Federal firearms prosecutions have continued to increase this year — not necessarily due to any spike in gun violence but rather because of the high priority of pursuing crimes of violence.
Federal firearms prosecutions show a steady increase over the years, more than doubling since 2016. That year, 90 people were charged; 103 in 2017; 166 in 2018; and 189 this year, according to data from the office.
Peter Deegan Jr., U.S. Attorney for the Northern District of Iowa, said that although opioid cases also continued to rise, the overall number drug offenses charged this year has decreased.
Yet that drop could be deceiving, as Deegan doesn’t think drug crimes are actually on the decline. The decrease in overall cases reflects a “refinement” in focusing on the most serious drug offenses — methamphetamine and opioids — and targeting large-scale meth traffickers.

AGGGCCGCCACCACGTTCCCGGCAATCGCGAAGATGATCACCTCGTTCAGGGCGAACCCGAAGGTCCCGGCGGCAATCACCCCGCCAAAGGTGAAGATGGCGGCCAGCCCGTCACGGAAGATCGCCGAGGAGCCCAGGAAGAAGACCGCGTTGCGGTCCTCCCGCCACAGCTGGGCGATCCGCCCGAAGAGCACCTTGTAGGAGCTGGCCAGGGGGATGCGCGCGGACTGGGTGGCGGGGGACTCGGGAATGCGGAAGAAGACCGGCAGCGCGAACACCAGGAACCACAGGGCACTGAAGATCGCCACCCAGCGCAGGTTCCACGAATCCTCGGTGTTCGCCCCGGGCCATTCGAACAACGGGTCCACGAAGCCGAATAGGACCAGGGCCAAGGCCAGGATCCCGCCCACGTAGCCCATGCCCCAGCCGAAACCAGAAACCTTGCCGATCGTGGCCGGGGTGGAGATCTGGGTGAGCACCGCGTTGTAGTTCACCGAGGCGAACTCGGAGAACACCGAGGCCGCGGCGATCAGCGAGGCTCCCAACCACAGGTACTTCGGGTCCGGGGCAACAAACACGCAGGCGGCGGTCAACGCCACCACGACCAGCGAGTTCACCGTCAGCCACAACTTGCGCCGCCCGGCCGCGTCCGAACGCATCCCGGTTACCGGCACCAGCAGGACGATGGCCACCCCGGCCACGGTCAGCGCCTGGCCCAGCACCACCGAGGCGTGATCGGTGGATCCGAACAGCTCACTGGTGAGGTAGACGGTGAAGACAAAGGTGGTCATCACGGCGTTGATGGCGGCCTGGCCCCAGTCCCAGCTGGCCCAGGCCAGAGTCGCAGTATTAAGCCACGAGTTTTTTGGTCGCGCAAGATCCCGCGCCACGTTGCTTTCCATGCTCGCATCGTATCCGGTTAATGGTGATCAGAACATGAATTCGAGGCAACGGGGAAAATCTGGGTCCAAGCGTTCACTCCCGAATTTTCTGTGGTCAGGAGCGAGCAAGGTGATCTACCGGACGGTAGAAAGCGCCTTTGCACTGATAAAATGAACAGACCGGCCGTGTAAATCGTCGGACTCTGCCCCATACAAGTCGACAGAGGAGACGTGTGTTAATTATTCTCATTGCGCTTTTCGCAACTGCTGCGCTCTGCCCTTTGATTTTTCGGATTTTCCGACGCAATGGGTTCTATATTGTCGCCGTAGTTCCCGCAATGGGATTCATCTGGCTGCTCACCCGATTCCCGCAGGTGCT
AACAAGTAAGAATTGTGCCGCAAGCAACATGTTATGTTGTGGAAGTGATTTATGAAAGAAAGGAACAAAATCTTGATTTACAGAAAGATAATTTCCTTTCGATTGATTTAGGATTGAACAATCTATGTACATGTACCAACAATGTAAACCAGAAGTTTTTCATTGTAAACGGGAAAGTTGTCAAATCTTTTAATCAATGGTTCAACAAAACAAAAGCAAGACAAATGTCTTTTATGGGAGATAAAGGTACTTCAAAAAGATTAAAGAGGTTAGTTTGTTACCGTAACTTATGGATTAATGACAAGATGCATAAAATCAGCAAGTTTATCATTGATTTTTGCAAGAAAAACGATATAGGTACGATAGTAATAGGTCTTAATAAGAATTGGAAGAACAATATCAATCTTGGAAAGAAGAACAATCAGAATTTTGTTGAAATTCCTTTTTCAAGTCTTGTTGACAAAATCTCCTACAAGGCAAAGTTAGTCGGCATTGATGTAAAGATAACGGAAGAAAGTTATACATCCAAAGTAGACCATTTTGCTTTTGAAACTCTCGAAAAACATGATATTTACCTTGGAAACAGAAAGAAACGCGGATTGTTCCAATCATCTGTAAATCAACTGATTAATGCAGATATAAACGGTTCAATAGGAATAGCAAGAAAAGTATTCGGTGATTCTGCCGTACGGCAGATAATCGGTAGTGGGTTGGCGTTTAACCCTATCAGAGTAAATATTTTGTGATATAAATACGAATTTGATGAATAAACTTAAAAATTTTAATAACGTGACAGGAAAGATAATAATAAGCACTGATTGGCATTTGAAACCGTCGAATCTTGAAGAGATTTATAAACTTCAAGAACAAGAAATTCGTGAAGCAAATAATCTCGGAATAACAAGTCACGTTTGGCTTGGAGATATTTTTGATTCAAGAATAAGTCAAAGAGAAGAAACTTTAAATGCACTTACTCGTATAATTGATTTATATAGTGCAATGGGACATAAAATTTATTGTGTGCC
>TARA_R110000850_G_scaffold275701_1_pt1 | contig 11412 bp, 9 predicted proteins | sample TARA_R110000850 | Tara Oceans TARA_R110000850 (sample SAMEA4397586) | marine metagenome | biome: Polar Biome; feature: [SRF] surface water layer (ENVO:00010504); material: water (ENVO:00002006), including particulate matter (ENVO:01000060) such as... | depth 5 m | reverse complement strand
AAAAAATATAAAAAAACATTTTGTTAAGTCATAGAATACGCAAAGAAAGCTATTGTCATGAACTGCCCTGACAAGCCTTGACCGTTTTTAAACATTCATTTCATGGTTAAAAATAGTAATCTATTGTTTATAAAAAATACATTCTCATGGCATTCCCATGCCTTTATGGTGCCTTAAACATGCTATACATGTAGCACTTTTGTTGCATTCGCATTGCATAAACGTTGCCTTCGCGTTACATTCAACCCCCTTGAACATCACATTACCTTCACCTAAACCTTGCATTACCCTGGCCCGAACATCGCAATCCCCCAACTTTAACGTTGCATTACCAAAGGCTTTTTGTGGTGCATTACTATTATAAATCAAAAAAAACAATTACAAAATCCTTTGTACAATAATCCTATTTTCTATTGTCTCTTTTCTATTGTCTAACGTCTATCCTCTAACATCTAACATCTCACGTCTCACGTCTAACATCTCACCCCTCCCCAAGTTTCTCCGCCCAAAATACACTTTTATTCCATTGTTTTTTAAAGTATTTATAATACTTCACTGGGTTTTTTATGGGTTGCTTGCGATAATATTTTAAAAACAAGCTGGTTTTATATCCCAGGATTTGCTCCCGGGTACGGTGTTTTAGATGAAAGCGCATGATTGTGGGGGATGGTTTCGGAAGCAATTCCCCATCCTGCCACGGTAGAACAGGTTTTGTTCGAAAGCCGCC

While the nation’s opioid crisis has overshadowed meth offenses, he said, meth violations remain prevalent as the drug’s purity has grown more potent and the price has come down.
Those charged with federal drug offenses were 146 in 2016; 165 in 2017; 149 in 2018; and 114 this year. While the total of all drug cases fluctuated, the proportion of cases involving opioids grew sharply — from 6 percent in 2017 to 16 percent in 2018 and 25 percent this year.
For all crimes, the Northern District charged 388 defendants in 2016, 425 in 2017, 437 in 2018 and 428 in 2019.
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